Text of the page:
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COVID-19 Is Now the Leading Cause of Death in Dallas County

Pandemic deaths surpassed deaths from heart disease, cancer, and other conditions over the last year, PCCI says.
By Chance Townsend |
Elizabeth Lavin

Coronavirus is now the most common cause of death among Dallas County residents over the past year. According to the Parkland Center for Clinical Innovation, the Dallas-based research institute that has tracked the pandemic since last March, COVID-19 now surpasses heart disease, cancer, and stroke as the most fatal conditions in the county.

The data arrived shortly after the first anniversary of the first COVID-19 death in Dallas County on March 19, 2020. By March 21, 2021, deaths in Dallas County from COVID-19 stood at 3,763. This surpassed estimated deaths due to heart disease (3,668), cancer (3,356) and strokes (1,015) during that same period.  

The same pattern is reflected nationwide. In early February of this year, COVID-19 became the leading cause of death in the U.S, with an average of more than 2,400 COVID-19 deaths per day. 

How Does Dallas County define a COVID Death? 

Last April, Dr. Deborah Birx, who was then the coordinator of the White House Coronavirus Task Force, said, “If someone dies with COVID-19, we are counting that as a COVID-19 death.” 

In Dallas, defining COVID-19 deaths isn’t a simple task. COVID-19 kills in myriad ways, typically setting off a combination of potentially fatal complications. Some public health guidance from early in the pandemic only fed skepticism as officials scrambled to track the disease while it began to overwhelm healthcare services. 

“The way we calculate that [COVID-19 deaths] is based on both confirmed and probable COVID deaths,” says Vikas Chowdhry, the chief analytics and information officer at PCCI. Confirmed deaths includes individuals whose death certificate lists COVID-19 as cause of death and have a confirmed COVID-19 case through a PCR test, which are confirmed in a lab. A probable COVID death is an individual whose death certificate lists COVID-19 as cause (or, there is no death certificate yet but are being tracked as probable COVID-19 case by state/local health department) but they don’t have a confirmed case through a PCR test. “That’s based on the guidance that we received from the Council of State and Territorial Epidemiologists,” he said.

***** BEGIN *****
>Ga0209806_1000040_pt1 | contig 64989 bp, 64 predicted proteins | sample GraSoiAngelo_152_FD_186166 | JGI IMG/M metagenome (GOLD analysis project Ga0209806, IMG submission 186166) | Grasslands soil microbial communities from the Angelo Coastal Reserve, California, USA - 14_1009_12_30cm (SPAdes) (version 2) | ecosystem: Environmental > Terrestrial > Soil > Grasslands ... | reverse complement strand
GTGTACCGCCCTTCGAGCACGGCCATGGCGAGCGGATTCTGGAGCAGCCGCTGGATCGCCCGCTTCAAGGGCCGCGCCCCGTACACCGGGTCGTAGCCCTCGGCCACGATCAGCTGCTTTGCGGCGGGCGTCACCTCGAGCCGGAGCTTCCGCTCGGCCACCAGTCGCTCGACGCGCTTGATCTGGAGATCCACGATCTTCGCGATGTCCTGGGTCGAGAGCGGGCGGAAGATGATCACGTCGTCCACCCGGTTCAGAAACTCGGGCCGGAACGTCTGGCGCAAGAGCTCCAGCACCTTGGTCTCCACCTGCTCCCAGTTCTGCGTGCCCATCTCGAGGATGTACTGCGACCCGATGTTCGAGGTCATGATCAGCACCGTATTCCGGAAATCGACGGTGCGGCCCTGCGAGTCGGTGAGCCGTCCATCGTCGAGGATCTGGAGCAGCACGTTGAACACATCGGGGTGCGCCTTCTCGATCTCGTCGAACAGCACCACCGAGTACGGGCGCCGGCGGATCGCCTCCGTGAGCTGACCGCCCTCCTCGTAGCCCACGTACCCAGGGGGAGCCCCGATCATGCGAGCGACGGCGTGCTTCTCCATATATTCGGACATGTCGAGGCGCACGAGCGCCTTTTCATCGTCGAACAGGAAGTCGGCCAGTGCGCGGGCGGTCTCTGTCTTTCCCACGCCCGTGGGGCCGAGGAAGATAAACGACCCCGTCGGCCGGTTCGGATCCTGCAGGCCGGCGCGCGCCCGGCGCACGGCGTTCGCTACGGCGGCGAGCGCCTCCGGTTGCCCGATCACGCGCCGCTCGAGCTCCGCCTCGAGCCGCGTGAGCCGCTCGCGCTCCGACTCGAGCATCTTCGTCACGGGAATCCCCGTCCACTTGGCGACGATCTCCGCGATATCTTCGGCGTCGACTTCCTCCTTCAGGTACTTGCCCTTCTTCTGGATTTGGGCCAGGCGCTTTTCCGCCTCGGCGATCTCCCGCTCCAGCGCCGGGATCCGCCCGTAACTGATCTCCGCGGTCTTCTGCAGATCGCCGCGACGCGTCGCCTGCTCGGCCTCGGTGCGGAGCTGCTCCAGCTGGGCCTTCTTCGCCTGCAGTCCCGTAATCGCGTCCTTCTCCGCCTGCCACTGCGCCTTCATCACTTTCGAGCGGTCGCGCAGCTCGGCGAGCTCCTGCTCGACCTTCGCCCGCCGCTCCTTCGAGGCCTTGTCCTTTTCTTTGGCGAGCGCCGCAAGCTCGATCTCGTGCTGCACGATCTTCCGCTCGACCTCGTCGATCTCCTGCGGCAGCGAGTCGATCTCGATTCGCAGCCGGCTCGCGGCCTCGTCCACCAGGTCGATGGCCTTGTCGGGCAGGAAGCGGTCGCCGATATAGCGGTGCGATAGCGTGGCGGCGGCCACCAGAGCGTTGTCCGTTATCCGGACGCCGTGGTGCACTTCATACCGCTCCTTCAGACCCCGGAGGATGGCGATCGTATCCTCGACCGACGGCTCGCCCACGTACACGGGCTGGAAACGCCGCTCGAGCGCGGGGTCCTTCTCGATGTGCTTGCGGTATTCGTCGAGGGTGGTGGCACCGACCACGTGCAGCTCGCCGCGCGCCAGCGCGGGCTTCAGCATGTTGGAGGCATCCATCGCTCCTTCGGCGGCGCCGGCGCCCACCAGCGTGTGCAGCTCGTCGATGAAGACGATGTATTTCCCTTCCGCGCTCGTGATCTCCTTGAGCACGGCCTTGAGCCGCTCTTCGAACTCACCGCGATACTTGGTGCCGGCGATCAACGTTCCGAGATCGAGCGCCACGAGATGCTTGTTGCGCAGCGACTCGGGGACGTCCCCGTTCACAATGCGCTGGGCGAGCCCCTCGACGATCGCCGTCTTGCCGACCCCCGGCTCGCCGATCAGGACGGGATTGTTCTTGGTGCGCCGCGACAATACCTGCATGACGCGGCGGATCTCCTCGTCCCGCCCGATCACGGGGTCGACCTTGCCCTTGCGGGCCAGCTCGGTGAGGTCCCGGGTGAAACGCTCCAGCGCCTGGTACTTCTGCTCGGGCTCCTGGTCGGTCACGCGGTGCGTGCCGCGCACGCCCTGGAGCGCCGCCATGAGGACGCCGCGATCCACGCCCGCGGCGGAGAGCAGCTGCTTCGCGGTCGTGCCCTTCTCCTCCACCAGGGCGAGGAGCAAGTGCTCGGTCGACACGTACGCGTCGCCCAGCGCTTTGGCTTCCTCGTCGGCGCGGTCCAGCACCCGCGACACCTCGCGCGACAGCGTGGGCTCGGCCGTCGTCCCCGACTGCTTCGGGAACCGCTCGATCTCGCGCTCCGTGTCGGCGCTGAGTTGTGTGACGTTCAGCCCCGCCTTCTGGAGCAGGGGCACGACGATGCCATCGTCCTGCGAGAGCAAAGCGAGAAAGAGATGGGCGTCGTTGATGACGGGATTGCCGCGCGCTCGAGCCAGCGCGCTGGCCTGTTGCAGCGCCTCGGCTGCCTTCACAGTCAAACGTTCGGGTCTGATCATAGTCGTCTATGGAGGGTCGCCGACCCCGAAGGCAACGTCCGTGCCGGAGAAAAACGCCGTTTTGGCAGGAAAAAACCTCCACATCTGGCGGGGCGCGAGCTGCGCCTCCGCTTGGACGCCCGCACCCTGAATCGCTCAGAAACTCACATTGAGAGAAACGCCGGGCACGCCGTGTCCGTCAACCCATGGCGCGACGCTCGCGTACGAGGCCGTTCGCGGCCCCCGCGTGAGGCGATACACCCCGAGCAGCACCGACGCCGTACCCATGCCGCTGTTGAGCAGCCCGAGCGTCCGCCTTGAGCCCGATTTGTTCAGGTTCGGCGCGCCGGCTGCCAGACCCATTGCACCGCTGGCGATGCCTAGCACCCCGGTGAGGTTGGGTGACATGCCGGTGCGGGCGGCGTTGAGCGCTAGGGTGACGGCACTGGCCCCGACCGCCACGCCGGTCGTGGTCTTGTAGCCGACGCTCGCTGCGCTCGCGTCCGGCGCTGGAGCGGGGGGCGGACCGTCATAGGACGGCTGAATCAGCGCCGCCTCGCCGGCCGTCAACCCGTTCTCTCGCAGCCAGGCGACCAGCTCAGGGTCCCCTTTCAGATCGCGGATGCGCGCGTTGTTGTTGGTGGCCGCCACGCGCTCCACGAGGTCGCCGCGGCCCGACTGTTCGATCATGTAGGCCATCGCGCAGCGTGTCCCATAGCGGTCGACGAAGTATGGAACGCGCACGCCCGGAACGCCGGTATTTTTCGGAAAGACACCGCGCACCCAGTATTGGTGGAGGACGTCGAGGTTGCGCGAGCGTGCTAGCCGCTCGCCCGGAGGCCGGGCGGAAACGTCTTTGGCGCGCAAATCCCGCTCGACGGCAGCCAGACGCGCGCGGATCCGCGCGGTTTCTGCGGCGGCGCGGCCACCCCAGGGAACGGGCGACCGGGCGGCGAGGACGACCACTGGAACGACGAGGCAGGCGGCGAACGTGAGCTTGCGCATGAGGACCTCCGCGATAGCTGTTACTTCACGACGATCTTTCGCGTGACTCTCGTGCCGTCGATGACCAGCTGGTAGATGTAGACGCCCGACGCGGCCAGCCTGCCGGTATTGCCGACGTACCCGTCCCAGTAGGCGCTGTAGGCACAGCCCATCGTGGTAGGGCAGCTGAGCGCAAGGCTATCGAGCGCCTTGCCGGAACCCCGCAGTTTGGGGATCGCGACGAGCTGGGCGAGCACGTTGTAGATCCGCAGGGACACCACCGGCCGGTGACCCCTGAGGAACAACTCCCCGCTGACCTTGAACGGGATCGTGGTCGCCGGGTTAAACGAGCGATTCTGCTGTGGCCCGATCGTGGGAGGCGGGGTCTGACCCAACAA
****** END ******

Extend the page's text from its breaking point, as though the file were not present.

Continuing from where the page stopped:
The data used by Chowdhry and PCCI differ slightly from what is collected by Dallas County Health and Human Services. Dallas County calculates confirmed deaths based on lab testing and heart calculation. “Our data, which we get from the New York Times COVID-19 project, is based on probable cases that’s based on specific criteria for symptom and exposure,” Chowdhry says. Those figures are based on the probable and confirmed definition as well. 

The same standards in tracking data on COVID-19 deaths are used by most major news organizations based on standardized guidelines from the Council of State and Territorial Epidemiologists. 

Key Factors and What Can Be Done 

On December 21, 2020, Dallas County had just over 1,800 deaths from COVID-19. That doubled in three months through the winter. Chowdry anticipated holiday travel as a critical driver in the surge. 

“Folks let their guard down because of COVID fatigue, and that’s why we consistently insist that folks follow the guidance from public health officials and until we get to herd immunity. According to predictions in June, be very careful and practice social distancing, wear masks, and get vaccinated,” Chowdhry says. 

The spring break partying is a concern from experts who are fearful of another COVID-19 surge, and that’s why vaccinations are so important, Chowdhry says. 

On March 23, 2021, the Texas Department of State Health Services announced that all adults older than 16 are now eligible for a COVID-19 vaccine, which has been effective in reducing the sort of severe case of the disease that causes hospitalization and death.  

As more Texans get vaccinated, that doesn’t mean the pandemic is over. Fully vaccinated residents can still be infected with the virus, so it’s imperative that everyone still follows social assistance recommendations and then make sure that they and their peers are getting vaccinated as well. 

“We expect that after spring break, we will not see much of a rise in either severe hospitalizations or deaths due to COVID compared to what happened in November and December,” Chowdhry says. “Even though some of the case numbers may rise after spring break, because of vaccinations, we will not see as much of a surge in ICU admissions or deaths due to COVID. But that, of course, is all dependent upon us.” 

Not vaccinated yet? We have a guide to help you sign up to get a dose.

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